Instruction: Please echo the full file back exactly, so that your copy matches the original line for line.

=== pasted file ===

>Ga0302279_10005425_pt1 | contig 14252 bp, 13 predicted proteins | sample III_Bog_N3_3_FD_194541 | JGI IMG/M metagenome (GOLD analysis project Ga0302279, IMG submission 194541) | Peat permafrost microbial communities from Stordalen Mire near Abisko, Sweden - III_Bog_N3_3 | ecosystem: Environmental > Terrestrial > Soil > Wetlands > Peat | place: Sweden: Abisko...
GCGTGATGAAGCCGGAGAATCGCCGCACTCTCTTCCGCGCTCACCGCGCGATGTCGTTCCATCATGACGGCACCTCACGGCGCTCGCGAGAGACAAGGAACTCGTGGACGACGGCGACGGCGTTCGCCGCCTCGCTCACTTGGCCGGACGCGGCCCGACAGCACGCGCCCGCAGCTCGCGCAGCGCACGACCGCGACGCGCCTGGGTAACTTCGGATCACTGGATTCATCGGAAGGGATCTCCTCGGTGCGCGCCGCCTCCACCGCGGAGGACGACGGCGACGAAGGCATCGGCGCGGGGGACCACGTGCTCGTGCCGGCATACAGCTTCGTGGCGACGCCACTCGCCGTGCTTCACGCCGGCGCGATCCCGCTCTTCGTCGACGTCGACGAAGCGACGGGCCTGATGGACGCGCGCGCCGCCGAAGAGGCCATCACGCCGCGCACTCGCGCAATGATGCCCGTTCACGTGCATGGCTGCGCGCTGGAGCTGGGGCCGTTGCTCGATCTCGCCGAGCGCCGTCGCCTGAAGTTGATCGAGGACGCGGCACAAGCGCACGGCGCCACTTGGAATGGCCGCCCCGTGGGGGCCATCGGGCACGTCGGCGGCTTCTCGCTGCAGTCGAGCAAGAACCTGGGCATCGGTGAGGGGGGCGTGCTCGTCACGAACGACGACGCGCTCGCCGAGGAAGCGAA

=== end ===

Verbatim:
>Ga0302279_10005425_pt1 | contig 14252 bp, 13 predicted proteins | sample III_Bog_N3_3_FD_194541 | JGI IMG/M metagenome (GOLD analysis project Ga0302279, IMG submission 194541) | Peat permafrost microbial communities from Stordalen Mire near Abisko, Sweden - III_Bog_N3_3 | ecosystem: Environmental > Terrestrial > Soil > Wetlands > Peat | place: Sweden: Abisko...
GCGTGATGAAGCCGGAGAATCGCCGCACTCTCTTCCGCGCTCACCGCGCGATGTCGTTCCATCATGACGGCACCTCACGGCGCTCGCGAGAGACAAGGAACTCGTGGACGACGGCGACGGCGTTCGCCGCCTCGCTCACTTGGCCGGACGCGGCCCGACAGCACGCGCCCGCAGCTCGCGCAGCGCACGACCGCGACGCGCCTGGGTAACTTCGGATCACTGGATTCATCGGAAGGGATCTCCTCGGTGCGCGCCGCCTCCACCGCGGAGGACGACGGCGACGAAGGCATCGGCGCGGGGGACCACGTGCTCGTGCCGGCATACAGCTTCGTGGCGACGCCACTCGCCGTGCTTCACGCCGGCGCGATCCCGCTCTTCGTCGACGTCGACGAAGCGACGGGCCTGATGGACGCGCGCGCCGCCGAAGAGGCCATCACGCCGCGCACTCGCGCAATGATGCCCGTTCACGTGCATGGCTGCGCGCTGGAGCTGGGGCCGTTGCTCGATCTCGCCGAGCGCCGTCGCCTGAAGTTGATCGAGGACGCGGCACAAGCGCACGGCGCCACTTGGAATGGCCGCCCCGTGGGGGCCATCGGGCACGTCGGCGGCTTCTCGCTGCAGTCGAGCAAGAACCTGGGCATCGGTGAGGGGGGCGTGCTCGTCACGAACGACGACGCGCTCGCCGAGGAAGCGAA